The toll of capturing the horrors of Hamas at kibbutz Kfar Aza

Photographer Gianluca Cecere, who flew to Israel on a one-way ticket as soon as war broke out, says he will never be able to forget what he saw


Since he left Kfar Azar, Gianluca Cecere has not been able to forget the smell of rotting corpses.

The Italian photographer, who flew to Israel on a one-way ticket after the outbreak of war, spent a day this week touring the ruined kibbutz that saw much of the worst of Hamas’s atrocities.

On October 7, around 70 Palestinian terrorists infiltrated the village after attacking from four different directions. Adults, children and babies were murdered in cold blood; many were found in their beds with their throats cut.

The scene, Major General Itai Veruv told The Times, was less reminiscent of a war than of a genocide.

“I’ve never seen anything that comes close to this,” he said.

“It’s not even something that our parents knew. This is something out of the world of our grandfathers back in Europe, from the pogroms and the Holocaust.”

Cecere, who recently covered the war in Ukraine, said that while he had worked in abandoned towns many times before, Kfar Azar felt unique.

“The first feeling is the ghost town,” he said. “You see that life was there just one minute before. It’s like a ghost town that one minute before was not a ghost town, it was a town full of life. You see a lot of stuff that demonstrates people were eating, people were watching TV, people were having their normal lives.”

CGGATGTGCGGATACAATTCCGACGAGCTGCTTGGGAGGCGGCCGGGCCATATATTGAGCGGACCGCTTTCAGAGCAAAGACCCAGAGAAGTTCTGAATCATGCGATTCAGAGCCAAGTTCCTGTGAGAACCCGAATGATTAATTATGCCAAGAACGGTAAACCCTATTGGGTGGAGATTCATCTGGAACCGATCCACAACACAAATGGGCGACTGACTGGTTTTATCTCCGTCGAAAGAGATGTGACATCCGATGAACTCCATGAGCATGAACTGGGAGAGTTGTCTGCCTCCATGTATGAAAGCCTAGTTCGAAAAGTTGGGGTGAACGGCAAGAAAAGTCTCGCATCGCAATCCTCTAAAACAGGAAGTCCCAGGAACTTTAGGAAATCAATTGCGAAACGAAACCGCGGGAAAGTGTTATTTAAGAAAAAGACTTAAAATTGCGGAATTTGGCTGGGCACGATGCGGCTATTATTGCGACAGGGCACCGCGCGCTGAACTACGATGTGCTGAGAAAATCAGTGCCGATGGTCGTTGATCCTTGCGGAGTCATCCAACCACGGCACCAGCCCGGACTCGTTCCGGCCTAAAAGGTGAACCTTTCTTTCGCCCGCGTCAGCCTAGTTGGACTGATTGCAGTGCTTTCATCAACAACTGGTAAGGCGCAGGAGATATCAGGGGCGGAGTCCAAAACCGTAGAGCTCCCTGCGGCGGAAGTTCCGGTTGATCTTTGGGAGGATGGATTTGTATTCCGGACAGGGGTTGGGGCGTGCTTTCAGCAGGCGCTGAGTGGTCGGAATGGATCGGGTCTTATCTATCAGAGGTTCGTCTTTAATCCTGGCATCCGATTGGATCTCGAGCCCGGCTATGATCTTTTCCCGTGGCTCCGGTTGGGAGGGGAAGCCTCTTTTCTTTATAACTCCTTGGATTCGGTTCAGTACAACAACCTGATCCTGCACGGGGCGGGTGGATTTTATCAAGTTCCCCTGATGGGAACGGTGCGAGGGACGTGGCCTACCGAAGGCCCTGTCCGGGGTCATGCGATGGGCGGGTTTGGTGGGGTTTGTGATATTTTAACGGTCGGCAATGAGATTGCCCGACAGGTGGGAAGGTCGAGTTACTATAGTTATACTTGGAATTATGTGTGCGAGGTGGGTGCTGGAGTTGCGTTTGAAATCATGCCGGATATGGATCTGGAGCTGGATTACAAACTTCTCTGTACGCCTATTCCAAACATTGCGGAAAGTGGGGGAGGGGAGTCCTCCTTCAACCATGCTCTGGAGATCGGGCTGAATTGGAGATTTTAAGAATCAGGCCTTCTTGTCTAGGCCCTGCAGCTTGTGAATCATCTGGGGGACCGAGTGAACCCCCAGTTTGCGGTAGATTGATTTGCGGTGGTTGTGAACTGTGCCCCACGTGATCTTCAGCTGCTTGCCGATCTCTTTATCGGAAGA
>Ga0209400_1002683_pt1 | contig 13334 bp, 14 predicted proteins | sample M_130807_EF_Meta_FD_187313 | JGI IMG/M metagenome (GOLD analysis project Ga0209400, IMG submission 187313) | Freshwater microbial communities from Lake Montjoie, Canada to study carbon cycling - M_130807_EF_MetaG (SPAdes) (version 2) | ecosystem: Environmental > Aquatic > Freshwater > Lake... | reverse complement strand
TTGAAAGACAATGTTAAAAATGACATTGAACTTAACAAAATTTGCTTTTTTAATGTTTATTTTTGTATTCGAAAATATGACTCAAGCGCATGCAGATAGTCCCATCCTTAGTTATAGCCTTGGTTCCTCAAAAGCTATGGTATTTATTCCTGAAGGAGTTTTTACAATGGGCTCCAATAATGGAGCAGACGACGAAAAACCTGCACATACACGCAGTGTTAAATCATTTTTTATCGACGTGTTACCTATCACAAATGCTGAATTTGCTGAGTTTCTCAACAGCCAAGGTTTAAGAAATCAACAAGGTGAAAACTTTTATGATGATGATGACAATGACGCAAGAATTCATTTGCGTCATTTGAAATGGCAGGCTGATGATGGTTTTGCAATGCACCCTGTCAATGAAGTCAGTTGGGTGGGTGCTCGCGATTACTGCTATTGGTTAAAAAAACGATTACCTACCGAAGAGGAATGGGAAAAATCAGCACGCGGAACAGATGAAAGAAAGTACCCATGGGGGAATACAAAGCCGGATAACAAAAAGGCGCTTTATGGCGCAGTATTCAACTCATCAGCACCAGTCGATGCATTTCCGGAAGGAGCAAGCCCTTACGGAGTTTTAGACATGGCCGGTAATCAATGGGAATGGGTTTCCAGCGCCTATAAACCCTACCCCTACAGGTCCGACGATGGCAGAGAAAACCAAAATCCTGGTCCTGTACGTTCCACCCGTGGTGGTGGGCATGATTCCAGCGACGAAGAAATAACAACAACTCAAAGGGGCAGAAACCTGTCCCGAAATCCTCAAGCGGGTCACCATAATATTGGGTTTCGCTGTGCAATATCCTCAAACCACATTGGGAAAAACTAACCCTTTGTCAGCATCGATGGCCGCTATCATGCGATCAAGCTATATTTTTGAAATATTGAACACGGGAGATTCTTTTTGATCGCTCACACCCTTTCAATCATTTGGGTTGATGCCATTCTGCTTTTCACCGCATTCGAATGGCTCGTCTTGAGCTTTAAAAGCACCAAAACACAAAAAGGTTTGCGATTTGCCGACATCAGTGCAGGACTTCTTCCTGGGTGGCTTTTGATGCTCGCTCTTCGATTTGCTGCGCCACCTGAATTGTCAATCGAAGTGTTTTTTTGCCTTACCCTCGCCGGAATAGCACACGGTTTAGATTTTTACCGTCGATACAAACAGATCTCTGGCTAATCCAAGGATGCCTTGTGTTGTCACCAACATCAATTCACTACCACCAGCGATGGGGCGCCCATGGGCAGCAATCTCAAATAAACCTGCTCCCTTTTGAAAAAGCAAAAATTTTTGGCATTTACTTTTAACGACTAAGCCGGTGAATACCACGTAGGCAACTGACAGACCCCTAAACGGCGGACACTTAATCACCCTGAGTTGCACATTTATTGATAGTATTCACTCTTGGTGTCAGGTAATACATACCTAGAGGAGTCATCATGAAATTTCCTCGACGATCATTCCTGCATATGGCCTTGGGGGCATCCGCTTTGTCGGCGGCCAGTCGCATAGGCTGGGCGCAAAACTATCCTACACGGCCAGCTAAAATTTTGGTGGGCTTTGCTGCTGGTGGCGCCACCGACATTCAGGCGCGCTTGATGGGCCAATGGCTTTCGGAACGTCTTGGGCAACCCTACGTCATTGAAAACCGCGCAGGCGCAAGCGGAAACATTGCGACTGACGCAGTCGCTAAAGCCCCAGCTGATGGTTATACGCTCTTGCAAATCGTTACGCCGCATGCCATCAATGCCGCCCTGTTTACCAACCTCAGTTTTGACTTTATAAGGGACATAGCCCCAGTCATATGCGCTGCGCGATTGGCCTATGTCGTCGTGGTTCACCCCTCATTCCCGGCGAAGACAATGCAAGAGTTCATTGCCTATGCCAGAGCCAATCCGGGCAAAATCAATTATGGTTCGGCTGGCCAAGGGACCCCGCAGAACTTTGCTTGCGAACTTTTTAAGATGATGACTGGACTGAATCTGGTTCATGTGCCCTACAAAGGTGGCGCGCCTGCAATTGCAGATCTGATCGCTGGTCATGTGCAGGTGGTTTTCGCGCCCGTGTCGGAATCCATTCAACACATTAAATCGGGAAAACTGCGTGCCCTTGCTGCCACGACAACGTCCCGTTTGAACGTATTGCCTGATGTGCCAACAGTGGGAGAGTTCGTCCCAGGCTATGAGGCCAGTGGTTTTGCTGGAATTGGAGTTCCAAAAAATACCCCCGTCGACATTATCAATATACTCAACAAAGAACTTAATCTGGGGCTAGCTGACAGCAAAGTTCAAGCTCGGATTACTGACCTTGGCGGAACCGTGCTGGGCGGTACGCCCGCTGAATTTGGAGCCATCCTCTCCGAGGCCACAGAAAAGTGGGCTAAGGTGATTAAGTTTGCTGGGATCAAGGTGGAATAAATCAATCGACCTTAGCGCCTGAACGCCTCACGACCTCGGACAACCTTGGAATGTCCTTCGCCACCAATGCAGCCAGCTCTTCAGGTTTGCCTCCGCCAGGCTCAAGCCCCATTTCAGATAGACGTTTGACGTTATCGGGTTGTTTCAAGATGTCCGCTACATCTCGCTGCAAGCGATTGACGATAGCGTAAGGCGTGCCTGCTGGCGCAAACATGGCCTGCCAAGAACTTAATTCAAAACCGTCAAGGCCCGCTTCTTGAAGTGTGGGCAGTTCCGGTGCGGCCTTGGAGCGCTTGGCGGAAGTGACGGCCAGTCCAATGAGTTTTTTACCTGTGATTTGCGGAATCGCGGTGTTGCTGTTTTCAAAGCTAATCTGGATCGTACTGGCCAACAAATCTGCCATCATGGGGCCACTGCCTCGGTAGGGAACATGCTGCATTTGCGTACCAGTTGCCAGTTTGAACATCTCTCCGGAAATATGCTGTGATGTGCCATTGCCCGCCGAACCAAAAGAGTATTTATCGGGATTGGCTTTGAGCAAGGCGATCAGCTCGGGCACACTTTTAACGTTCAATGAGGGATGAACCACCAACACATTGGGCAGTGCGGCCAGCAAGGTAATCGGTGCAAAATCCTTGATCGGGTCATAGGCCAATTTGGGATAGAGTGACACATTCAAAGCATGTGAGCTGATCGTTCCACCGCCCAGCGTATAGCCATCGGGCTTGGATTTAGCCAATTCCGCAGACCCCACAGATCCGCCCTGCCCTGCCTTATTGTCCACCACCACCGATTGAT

As Cecere walked around, he said, the sound of vast explosions could be heard every few minutes from the Gaza Strip.

The noise served to remind the journalists present that the war launched on October 7 had only just begun.

“When I was in a house, a soldier told me, ‘Be careful because we checked but there could still be a bomb, be careful where to put your feet.’

"I have to say what I saw with my eyes was not something that is linked to human beings, it was something not human. I saw burnt houses and damaged cars. Very incredible destruction.

"[The attack was] not only a revenge against people, not against someone that Hamas could consider an enemy — it was something inhuman.”

On his 11th reporting trip to Israel, Cecere says he has never seen the Jewish state so depressed. Every older person he talked to told him that this is the worst period for the country since the Six-Day War in 1967.

“I feel very sad now,” he added.

“After what I saw yesterday I understand, Israel is full of sadness.”

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